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tax appeal

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uncle sam

Junior Member
Joined
Aug 24, 2003
Professional Status
Certified Residential Appraiser
State
New Jersey
Does anyone know of a course, or book that teaches an appraiser the basics of an appraisal for tax appeal purposes?
 

Kali the Boston Terrier

Senior Member
Joined
Jul 7, 2003
Professional Status
Certified General Appraiser
State
Michigan
You could try the IAAO, they have courses and lots of literature on taxation. I'm sure there are some books on appeal. If your State is anything like Michigan, tax appeal is highly litigated. So most of the topics that would be pertinent would be books about how to be a credible witness, writing reports for litigation, etc. The best books in that area are written by the ASA, but a really important piece of information would be finding the rules of evidence for your State, and learning what passes and what does not. You may also want to look on your State website and look for previous opinions issued by your tax court and see how they have treated issues in the past.

Tax appeal is generally considered some of the most difficult assignmnets in our industry. Just having compentency to appraise a property, does not mean you are competent to appraise for tax appeal. It requires a heavy knowledge of your tax law rules and regulations, definitions, and rules of evidence. It also means that you need to have strong expert witness skills, given most of your time on a tax appeal assignment will be preparing and presenting in court.

So be careful...
 

PropertyEconomics

Elite Member
Joined
Jun 19, 2007
Professional Status
Certified General Appraiser
State
New Mexico
You could try the IAAO, they have courses and lots of literature on taxation. I'm sure there are some books on appeal. If your State is anything like Michigan, tax appeal is highly litigated. So most of the topics that would be pertinent would be books about how to be a credible witness, writing reports for litigation, etc. The best books in that area are written by the ASA, but a really important piece of information would be finding the rules of evidence for your State, and learning what passes and what does not. You may also want to look on your State website and look for previous opinions issued by your tax court and see how they have treated issues in the past.

Tax appeal is generally considered some of the most difficult assignmnets in our industry. Just having compentency to appraise a property, does not mean you are competent to appraise for tax appeal. It requires a heavy knowledge of your tax law rules and regulations, definitions, and rules of evidence. It also means that you need to have strong expert witness skills, given most of your time on a tax appeal assignment will be preparing and presenting in court.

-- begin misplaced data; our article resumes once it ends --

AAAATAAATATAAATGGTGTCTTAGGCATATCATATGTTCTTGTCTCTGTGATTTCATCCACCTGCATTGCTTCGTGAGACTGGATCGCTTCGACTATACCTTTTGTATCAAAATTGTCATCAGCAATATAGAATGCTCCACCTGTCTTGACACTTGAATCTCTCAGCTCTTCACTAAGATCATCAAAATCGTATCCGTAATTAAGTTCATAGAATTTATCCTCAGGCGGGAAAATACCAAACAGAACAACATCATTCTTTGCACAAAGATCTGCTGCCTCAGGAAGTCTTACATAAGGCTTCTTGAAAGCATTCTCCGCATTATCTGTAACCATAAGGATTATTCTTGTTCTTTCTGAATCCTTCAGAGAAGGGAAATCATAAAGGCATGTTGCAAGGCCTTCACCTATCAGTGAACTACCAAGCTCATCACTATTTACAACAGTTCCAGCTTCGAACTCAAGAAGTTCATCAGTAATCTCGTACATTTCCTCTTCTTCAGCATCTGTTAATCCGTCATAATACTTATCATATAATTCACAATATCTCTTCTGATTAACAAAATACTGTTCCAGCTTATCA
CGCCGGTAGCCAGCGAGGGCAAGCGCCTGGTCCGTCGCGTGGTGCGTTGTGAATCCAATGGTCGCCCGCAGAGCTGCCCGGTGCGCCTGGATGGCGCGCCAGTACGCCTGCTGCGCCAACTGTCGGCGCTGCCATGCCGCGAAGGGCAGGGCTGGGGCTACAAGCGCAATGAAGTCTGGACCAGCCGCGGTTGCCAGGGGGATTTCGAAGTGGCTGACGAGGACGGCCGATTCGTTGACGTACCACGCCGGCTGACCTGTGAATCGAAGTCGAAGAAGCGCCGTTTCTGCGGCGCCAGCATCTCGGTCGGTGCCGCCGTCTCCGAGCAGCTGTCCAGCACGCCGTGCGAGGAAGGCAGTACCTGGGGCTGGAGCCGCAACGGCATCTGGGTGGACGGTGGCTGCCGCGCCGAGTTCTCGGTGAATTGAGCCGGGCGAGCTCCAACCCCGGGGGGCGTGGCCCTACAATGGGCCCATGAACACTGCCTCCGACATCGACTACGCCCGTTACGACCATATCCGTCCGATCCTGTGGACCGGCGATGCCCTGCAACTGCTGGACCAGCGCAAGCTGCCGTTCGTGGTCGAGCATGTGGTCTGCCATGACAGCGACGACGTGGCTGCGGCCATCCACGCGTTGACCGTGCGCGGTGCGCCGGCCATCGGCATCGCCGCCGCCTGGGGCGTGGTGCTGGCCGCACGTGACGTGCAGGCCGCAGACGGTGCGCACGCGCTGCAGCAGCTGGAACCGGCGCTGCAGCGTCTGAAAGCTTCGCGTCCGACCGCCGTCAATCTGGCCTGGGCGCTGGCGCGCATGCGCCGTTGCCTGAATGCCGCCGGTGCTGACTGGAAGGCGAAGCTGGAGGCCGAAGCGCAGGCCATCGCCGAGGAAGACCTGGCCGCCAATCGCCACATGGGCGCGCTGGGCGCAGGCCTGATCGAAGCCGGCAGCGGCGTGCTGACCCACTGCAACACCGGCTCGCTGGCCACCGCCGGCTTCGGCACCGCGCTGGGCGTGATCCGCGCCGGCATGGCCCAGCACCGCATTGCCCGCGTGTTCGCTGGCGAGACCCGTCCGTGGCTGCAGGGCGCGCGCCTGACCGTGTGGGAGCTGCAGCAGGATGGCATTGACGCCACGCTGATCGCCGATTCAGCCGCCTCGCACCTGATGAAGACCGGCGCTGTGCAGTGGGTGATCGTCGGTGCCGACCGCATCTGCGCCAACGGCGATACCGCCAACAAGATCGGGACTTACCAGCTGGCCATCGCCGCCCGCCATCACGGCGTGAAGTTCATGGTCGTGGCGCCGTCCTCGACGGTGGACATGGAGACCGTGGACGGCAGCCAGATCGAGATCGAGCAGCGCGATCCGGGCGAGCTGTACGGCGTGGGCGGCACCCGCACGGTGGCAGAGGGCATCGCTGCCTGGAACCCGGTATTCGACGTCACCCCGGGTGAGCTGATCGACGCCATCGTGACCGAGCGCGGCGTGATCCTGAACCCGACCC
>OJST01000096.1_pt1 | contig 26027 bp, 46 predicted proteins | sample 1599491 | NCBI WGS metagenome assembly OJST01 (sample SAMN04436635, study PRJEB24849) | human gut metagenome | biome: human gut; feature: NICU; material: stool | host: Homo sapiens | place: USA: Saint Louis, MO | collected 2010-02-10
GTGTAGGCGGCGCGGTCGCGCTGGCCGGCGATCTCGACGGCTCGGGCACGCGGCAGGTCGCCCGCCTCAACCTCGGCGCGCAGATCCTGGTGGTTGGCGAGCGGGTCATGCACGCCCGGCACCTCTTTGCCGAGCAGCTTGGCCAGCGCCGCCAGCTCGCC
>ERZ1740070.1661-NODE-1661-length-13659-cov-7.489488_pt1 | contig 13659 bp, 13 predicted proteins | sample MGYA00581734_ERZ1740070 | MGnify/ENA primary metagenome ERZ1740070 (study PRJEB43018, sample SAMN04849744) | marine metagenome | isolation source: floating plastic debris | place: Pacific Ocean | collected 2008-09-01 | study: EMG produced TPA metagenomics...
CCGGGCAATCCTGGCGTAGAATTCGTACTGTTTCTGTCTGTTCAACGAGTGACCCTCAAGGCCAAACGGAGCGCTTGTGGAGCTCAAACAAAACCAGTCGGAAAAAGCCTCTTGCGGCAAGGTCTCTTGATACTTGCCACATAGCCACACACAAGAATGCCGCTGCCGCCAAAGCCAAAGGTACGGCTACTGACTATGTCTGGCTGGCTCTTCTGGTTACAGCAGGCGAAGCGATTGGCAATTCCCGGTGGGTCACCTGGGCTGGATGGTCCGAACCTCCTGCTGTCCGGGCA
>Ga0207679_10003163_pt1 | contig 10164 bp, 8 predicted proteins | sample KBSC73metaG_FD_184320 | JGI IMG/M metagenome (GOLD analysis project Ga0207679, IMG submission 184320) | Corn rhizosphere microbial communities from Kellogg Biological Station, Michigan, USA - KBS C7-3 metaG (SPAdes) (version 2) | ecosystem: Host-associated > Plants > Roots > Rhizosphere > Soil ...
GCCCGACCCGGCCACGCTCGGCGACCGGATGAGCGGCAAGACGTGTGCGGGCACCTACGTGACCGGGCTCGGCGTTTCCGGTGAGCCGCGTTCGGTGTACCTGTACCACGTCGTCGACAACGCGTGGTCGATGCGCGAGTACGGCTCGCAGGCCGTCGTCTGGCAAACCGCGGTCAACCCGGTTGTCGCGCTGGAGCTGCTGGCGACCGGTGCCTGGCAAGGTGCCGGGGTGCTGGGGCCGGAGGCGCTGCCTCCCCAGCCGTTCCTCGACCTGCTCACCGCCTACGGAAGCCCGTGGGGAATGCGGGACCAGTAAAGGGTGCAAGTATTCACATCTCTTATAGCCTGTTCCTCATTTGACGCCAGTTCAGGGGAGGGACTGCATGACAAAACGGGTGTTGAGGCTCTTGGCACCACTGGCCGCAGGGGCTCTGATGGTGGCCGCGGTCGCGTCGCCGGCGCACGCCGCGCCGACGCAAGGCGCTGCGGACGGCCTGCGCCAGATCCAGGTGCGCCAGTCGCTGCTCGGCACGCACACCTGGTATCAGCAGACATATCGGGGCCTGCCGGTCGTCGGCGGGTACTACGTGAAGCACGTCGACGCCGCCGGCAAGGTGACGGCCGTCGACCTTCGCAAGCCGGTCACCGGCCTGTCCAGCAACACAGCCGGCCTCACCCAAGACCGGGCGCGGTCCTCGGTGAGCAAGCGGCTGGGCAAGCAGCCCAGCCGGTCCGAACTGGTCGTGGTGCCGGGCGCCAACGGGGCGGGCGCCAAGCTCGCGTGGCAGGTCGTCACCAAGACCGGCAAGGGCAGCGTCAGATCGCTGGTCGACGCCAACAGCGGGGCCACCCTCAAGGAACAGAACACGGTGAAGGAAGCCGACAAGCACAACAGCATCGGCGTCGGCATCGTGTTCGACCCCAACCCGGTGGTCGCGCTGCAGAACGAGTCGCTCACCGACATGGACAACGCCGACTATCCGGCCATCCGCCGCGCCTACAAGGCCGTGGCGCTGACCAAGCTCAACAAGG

So be careful...

Brian you give excellent advice here. I personally find them so difficult to do and so time consuming, and honestly quite fuitless, I simply dont do them. The success rate I find is extremely low among residential properties, and while that is of no concern to me, I find that customers come away often blaming the appraiser for their lack of a successful appeal, particularly in residential properties.
Commercial appeals are a bit different because of the possibility of mistakes made by assessors in income valuation, and even in those instances, the assignments are quite difficult.

I have always simply passed on these assignments.
 

Michigander

Senior Member
Joined
Oct 23, 2003
Professional Status
Certified Residential Appraiser
State
Michigan
Excellent advice and information Brian.

This goes to anything that is likely to end up in court. Expert testimony isn't necessarily for everyone.
 

Kali the Boston Terrier

Senior Member
Joined
Jul 7, 2003
Professional Status
Certified General Appraiser
State
Michigan
Yeah I'm kind of knee deep in them right now, I like them, but the biggest hurdle I have in them is that people lack either the financial resources to fight successfully or the will it takes. In Michigan commercial is backlogged 4-5 years, suggesting that the tax payer will have to pay for a report that covers 5 tax years worth of values, attorney fees, and the siginificant risk the tax court will just cut the difference in half between the appraiser and the assesor.

I'm not sure what is worse not devoting enough money to fight it correctly or the lack of will. Either way, the appraiser just ends up looking bad if either of those are not treated properly.
 

Don Clark

Elite Member
Joined
Jan 17, 2002
Professional Status
Certified Residential Appraiser
State
Virginia
I use to teach one for McKissock. It was called "Ad Valoreum Consulting". You might check their web site. www.mckissock.com
 
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